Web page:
I’m so glad that you’ve found this site, and I want to remind you that you are not alone. There is an entire community of women who know and understand what you are going through. The thoughts and feelings you’re having right now are something we’ve thought and felt, too. Please be kind to yourself and allow yourself the time and space you need to work through your loss. We are so very sorry for your loss and we are holding space for you.
Today is the last day of school for my stepchildren. I’m full of warm feelings, excitement, and hope as we kick off summer and I’ve decided to make today the start of a new year for myself. I’m done with the difficult times that 2017 brought, and I’m moving on (possibly with my middle finger in the air, flipping off the worst 6 months of my life as we drive to the beach next week). I’m not even sorry that I’m not sorry!
During this year, I’ve realized that rock bottom has a basement and I’ve been stuck in there for months. Just like the Unbreakable Kimmy Schmidt, I’m breaking out and taking on the world, and I’m determined to do it with her same enthusiasm. I’ll be starting a new role at work sometime this month. I’ve signed up for scuba training in July and I’m ready to explore a part of the world I’ve never seen. We’ve (finally) booked our honeymoon trip for the end of the summer and I’ll be able to put those new diving skills to the test. I’m determined to get my body back into shape and start feeling like myself again. Start loving myself again.
There’s something about the warmth of the sun on my (overly sun screened) face that makes stress melt away. I’m ready to feel the sand sink under my feet instead of feeling like I’m the one sinking in quicksand. I’m ready for the cool waves to wash over me and carry my sorrows back into the sea. I’m ready to listen to the sounds of the world and let them drown the noise in my mind. And I’m ready to comb the beaches looking for a beautiful, unique treasure to take home with me. There’s nothing that cures you like salt water…sweat, tears, and the sea.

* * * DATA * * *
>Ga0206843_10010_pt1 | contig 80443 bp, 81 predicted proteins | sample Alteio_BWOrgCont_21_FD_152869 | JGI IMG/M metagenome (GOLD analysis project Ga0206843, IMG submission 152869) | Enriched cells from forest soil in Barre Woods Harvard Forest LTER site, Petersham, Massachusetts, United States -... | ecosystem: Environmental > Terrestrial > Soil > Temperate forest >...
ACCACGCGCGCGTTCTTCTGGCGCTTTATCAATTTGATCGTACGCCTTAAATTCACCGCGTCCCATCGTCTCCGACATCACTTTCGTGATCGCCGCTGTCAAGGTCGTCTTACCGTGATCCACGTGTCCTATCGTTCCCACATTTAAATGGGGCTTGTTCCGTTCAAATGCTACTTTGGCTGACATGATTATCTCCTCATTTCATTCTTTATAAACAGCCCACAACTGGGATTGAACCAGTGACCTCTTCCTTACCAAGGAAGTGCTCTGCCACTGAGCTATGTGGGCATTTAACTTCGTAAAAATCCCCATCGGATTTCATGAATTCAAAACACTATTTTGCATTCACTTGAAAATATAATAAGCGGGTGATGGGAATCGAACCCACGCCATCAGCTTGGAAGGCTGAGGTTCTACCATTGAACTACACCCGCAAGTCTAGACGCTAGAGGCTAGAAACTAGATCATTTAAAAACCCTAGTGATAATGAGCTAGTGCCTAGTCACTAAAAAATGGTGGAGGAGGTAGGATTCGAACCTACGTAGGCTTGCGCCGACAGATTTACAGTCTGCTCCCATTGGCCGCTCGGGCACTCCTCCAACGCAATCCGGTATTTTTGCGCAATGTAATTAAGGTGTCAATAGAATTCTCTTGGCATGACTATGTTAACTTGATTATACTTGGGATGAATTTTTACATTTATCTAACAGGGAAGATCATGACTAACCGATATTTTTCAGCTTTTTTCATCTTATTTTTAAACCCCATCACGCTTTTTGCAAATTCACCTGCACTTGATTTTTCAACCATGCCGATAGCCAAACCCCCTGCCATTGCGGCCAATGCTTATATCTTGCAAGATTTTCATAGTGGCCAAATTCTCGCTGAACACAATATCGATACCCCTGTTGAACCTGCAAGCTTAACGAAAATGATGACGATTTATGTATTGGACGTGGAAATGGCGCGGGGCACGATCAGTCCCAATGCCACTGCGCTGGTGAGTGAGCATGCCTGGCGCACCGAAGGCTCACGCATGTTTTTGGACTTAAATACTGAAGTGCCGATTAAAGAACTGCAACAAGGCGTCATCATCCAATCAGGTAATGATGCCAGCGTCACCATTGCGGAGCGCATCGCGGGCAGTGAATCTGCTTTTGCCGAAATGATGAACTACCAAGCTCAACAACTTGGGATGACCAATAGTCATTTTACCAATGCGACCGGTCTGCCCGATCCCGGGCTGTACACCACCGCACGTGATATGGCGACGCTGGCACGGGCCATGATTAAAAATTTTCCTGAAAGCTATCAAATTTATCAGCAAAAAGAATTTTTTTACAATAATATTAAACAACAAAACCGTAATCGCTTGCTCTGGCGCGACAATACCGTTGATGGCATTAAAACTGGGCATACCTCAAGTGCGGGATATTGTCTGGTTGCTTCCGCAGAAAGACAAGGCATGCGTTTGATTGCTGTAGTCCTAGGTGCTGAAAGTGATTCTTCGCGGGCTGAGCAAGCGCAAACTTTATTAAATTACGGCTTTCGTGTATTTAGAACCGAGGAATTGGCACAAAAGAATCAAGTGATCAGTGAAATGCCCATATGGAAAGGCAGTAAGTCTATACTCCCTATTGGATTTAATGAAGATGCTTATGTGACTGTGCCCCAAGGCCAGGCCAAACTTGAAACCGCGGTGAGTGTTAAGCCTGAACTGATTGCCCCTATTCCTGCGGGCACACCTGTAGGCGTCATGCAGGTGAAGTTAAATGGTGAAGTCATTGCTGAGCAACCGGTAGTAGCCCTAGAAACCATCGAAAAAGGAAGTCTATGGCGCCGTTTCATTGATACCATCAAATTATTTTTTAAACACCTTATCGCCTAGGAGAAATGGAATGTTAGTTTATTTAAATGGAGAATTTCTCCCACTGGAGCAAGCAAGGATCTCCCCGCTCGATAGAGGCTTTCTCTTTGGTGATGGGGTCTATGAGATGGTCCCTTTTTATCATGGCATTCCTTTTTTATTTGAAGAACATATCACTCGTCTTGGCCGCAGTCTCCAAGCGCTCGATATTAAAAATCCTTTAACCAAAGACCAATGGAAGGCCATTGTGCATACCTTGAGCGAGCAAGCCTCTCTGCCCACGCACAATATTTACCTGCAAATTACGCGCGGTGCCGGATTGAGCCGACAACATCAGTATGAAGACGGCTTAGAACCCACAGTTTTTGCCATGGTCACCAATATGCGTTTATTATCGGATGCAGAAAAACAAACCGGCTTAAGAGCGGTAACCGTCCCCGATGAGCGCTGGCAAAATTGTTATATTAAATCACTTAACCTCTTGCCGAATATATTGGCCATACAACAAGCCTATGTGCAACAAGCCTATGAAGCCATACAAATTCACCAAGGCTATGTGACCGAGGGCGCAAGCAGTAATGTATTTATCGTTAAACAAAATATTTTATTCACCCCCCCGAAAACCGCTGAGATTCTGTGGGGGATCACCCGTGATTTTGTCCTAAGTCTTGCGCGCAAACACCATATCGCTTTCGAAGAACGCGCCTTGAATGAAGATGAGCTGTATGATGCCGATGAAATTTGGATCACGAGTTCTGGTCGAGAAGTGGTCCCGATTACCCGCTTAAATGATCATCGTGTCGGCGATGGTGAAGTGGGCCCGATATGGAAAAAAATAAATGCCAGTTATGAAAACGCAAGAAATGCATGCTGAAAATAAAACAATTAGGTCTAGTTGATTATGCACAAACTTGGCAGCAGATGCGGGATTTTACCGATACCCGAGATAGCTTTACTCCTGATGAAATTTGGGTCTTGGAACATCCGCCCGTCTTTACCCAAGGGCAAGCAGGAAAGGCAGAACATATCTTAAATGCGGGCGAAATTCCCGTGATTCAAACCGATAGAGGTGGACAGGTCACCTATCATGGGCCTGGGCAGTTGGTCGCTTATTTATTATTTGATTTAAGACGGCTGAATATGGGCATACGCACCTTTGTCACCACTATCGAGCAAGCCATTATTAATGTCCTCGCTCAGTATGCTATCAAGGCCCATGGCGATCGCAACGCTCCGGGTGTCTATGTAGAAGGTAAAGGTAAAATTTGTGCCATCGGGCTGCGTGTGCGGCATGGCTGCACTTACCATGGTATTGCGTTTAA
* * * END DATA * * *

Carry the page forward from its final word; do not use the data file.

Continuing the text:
So, I close my eyes to old ends. And open my heart to new beginnings.
Today was the first time since our loss that I had to face someone in person who was grieving a recent loss. I honestly thought I’d be better prepared now to comfort someone, but as soon as my eyes met hers, all the words I had thought I would say flew out of my mind. The only things I could come up with were “I’m so sorry” and “let me know if there’s anything we can do.” I could feel myself cringing as I said them. I’m so disappointed those were the best words I could manage.
I’ve spent the rest of the day thinking about the people I’ve lost. My grandpas, an aunt, a few friends, a school principal, a neighbor of mine who never came back from war. I keep trying to wrap my mind around what it means for these people to be gone. It hurts and stings because you know you’ll never see them smile or laugh again. Endings are always difficult, especially when you didn’t have a chance to say goodbye.
At some point, the cards stop arriving, the flowers wilt, and the sympathy comes to an end. Grief never stops for a loved one. Like the ocean, memories ebb and flow. Sometimes they roll in just far enough to tickle our toes and bring a smile to our face, and other times they crash into us and knock us off our feet.
So what’s the one thing that you can do for a grieving person to make them feel better?
It’s that simple. We all just want our love ones remembered. We want them to live on beyond our memories. Say their name, share a story, and find ways to honor them.
On this Memorial Day, I remember Kristopher Higdon. The boy across the street who never came home from war. You are not forgotten!